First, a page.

21:52 GMT28 February 2021
Listen Live
    Get short URL
    Terrorism Threat in Europe (269)

    Now that Daesh is on the back foot in both Syria and Iraq, the threat of terrorism in Europe has been pushed even higher. According to Israeli experts, familiar with terrorism, Europe may prevent attacks with consolidated efforts. Norwegian experts retort that preserving an open society is more important than making security the paramount value.

    Travellers queue for passport control  (File)
    Israel has lived with terrorist attacks for decades and learned to adapt and overcome, which is why Europe has a lot to learn from it, Israeli experts ventured, commenting on the recent spate of brutal terrorist attacks, including those in Paris, Brussels, Nice and Berlin.

    "The recent terrorist attacks have spurred European countries to shape up and become more vigilant, but unfortunately Europe is still too poorly equipped to prevent such actions," Israeli terrorism expert Ely Karmon said, as quoted by Norwegian daily Aftenposten.

    According to Professor Simon Perry at Hebrew University in Jerusalem, it will take a long time before Europeans understand the high price of safety and get used to the idea that it is necessary to relinquish certain individual freedoms to increase security.

    First and foremost, Europe must set aside enough resources to successfully fight terrorism. In France and Belgium, counterterrorism work was significantly stepped up after the terrorist attacks, but Karmon pointed out that it will take a long time before the reinforcements are fully trained and operational.

    Furthermore, civilians must to a much greater extent engage in the fight against terrorism. According to the Israeli expert, people need to become more vigilant and not hesitate to report anything suspicious. After the Ma'alot Massacre in 1974, which claimed 25 hostages' lives, the volunteer Civil Guard, known as Mash'az, was formed to assist the police in daily work, such as blocking roads or staffing checkpoints when security is raised.

    According to the Israeli terrorism experts, local police should be armed with weapons loaded with live ammo in order to be able to shoot dead a terrorist on the spot. In France, local police do not carry firearms and had therefore no opportunity to shoot the driver who in an unhinged way mowed down 86 people along the waterfront in Nice.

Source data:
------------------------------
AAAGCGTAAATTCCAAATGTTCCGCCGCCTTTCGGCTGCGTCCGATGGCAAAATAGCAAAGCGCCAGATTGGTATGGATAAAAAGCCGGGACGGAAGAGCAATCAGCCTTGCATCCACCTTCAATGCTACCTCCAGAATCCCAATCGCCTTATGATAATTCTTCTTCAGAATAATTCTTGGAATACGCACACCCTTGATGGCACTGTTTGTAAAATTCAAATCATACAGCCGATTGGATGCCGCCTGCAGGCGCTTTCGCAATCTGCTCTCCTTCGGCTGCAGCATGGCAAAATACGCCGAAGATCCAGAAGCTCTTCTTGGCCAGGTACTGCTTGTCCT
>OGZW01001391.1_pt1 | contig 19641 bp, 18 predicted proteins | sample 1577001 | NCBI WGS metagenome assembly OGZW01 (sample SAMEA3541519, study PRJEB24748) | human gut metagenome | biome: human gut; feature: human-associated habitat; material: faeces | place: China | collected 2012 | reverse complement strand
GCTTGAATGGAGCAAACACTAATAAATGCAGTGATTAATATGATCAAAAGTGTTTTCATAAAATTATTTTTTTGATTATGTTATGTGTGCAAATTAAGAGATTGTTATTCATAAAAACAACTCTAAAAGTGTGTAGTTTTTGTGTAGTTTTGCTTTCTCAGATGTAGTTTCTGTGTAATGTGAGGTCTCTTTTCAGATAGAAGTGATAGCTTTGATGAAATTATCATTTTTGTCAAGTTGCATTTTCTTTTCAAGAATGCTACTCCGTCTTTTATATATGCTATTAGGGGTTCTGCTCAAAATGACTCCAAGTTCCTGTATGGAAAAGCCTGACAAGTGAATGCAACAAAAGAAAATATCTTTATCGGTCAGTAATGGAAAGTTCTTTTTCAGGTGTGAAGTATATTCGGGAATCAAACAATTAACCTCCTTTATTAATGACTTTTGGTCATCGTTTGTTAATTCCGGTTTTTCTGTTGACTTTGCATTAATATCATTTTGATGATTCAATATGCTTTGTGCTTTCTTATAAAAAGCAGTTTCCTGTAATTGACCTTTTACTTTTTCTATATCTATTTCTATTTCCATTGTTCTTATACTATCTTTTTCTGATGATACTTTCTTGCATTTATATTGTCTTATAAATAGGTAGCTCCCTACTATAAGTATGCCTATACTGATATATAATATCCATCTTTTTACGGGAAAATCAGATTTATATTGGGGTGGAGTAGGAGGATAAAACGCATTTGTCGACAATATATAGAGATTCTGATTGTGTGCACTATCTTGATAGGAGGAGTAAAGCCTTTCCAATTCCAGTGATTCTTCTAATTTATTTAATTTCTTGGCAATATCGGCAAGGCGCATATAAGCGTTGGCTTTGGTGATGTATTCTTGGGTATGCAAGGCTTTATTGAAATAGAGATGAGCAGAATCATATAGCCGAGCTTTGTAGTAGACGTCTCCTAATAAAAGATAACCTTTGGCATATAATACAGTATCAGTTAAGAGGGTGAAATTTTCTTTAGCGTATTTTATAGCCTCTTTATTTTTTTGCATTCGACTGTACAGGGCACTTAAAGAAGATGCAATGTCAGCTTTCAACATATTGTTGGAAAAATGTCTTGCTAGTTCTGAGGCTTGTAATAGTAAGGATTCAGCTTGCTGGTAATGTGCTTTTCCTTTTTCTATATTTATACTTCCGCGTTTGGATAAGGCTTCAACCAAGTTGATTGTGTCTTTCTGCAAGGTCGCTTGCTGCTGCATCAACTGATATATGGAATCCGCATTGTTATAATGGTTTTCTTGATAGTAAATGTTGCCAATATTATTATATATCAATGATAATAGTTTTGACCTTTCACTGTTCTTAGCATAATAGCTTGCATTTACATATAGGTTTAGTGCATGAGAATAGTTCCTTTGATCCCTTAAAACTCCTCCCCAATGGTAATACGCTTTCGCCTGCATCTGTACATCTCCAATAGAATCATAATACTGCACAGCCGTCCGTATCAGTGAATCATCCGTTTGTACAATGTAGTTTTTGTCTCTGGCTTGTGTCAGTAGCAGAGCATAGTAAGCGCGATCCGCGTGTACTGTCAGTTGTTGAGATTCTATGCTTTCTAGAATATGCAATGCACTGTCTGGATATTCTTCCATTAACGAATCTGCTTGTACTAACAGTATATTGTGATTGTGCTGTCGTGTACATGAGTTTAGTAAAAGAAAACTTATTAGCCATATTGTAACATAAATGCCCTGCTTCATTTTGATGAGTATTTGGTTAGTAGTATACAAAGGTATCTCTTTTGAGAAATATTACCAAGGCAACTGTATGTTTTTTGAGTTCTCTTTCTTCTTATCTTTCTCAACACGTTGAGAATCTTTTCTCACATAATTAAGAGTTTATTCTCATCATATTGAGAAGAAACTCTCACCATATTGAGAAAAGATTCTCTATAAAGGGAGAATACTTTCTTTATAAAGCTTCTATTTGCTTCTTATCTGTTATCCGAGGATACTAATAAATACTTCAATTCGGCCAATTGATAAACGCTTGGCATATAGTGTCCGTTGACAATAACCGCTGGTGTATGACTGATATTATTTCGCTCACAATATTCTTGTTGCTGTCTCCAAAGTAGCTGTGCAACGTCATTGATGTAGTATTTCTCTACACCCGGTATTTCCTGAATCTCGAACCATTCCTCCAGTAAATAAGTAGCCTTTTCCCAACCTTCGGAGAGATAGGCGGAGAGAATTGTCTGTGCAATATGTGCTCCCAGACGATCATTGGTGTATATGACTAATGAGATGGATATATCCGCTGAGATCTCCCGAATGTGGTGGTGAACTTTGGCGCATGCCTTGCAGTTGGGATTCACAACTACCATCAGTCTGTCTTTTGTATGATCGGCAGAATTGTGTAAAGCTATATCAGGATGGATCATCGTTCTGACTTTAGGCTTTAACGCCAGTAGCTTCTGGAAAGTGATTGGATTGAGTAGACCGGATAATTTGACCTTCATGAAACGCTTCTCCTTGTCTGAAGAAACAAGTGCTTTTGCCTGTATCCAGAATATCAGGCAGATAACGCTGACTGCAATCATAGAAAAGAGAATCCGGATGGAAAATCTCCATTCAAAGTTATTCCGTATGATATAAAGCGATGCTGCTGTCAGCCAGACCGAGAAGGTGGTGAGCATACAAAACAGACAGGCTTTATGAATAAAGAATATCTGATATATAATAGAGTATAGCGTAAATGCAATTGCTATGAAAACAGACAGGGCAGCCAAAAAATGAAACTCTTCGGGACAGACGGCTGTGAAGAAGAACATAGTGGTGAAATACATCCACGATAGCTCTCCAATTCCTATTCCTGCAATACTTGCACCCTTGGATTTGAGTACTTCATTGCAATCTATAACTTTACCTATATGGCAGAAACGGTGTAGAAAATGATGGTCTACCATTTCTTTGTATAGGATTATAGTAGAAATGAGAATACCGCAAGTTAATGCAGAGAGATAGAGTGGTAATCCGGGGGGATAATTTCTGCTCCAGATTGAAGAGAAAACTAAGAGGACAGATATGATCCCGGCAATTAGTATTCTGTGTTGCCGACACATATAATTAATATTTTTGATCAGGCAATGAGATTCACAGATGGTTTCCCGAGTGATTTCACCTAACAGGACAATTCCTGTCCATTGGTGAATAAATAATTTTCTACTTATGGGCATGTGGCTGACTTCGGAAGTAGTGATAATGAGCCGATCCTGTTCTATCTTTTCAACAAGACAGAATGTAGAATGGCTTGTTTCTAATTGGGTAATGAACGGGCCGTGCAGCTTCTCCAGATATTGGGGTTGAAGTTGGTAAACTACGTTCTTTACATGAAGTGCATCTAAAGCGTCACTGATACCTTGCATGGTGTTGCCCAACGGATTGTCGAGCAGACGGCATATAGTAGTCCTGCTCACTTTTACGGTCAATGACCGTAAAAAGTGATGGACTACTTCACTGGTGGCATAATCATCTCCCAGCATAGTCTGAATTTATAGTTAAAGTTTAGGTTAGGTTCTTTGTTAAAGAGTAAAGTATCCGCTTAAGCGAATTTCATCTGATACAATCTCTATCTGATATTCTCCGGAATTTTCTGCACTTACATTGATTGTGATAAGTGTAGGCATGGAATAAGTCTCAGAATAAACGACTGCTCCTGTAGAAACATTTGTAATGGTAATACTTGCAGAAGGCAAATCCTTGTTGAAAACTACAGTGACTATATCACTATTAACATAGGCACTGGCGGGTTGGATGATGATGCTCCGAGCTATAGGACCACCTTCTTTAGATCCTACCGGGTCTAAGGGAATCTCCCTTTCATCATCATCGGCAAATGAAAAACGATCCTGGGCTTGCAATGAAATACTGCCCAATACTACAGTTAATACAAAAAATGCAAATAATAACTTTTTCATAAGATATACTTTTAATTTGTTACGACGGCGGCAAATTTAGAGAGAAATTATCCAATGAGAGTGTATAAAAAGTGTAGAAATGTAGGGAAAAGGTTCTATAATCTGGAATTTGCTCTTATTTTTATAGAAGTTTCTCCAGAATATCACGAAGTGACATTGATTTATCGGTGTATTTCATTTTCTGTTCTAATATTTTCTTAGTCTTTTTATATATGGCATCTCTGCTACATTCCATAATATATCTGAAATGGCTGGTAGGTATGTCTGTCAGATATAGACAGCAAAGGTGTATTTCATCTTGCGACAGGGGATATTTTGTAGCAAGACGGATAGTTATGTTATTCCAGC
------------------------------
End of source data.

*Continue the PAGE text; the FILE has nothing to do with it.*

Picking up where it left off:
Whereas intelligence cooperation between countries must be drastically improved, individual countries must step up data exchange between various competent bodies dealing with terrorism-related issues. For instance, police must be notified by the penitentiary system, if inmates are found to have become radicalized. Needless to say, the surveillance system itself must be intensified.

    The recent trend of vehicular attacks poses a particular threat to urban communities, since it is always difficult to protect a large crowd, whereas deploying substantial police forces is undesirable, as people should be allowed to enjoy themselves without being watched by police or paramilitaries. According to the Israeli experts, physical barriers must be established, and personnel performing car checks in a discreet manner must be present.

    "The most important thing though is to stop terrorist attacks before they happen. With a terrorist sitting inside a truck, it's hard to stop him, especially if it is a crowded area," Karmon said.

    However, Karmon's Norwegian colleagues were far from impressed with the proposed measures. According to Tore Bjørgo, the head of the Center for Extremism Research at the University of Oslo (UiO), the Israeli way of combating terrorism does not suit Europe, with its desire to maintain an open society.

    "Do we want an Israeli-styled society where everything rotates around the terrorist threat? Sure, the terrorist threat has increased in Europe, but it is still a far cry from a conflict zone such as in Israel, where people live under the constant threat of terror," Tore Bjørgo said, calling an overprotective society "not a pleasant place to live in."

    According to Bjørgo, Norway, which in 2011 experienced violent terrorist attacks by Anders Behring Breivik, has already takes strides to protect itself, yet proved unable to completely eradicate the threat.

    "We have made headway with safeguards, but we cannot ban everything. Besides, displaced terrorists can always take to the streets instead. Moreover, the most malicious methods are always something new. Therefore, it's like to protecting oneself against a past war," Bjørgo argued.

    Terrorism Threat in Europe (269)


    Serious Hazards: Solo Terrorism and Cyberattacks Top Danish Security Concerns
    Germans Should Prepare for Long-Time Struggle Against Terrorism
    Sweden to Expect Surge in Jihadi Turncoats Posing as Refugees
    When Jihadi Comes Marching Home: Sweden Braces for Returning Islamist Losers
    What Now for Merkel After Berlin?
    Nice Truck Attack Driver Had Accomplices, Spent Months Preparing
    Deja-Vu: Brussels Ramps Up Security Post-Berlin Attack
    Eyes Wide Shut: Damascus Warned EU of Paris Attack Terrorists
    terrorism threat, Daesh, Europe, Israel, Scandinavia, Norway
    Community standardsDiscussion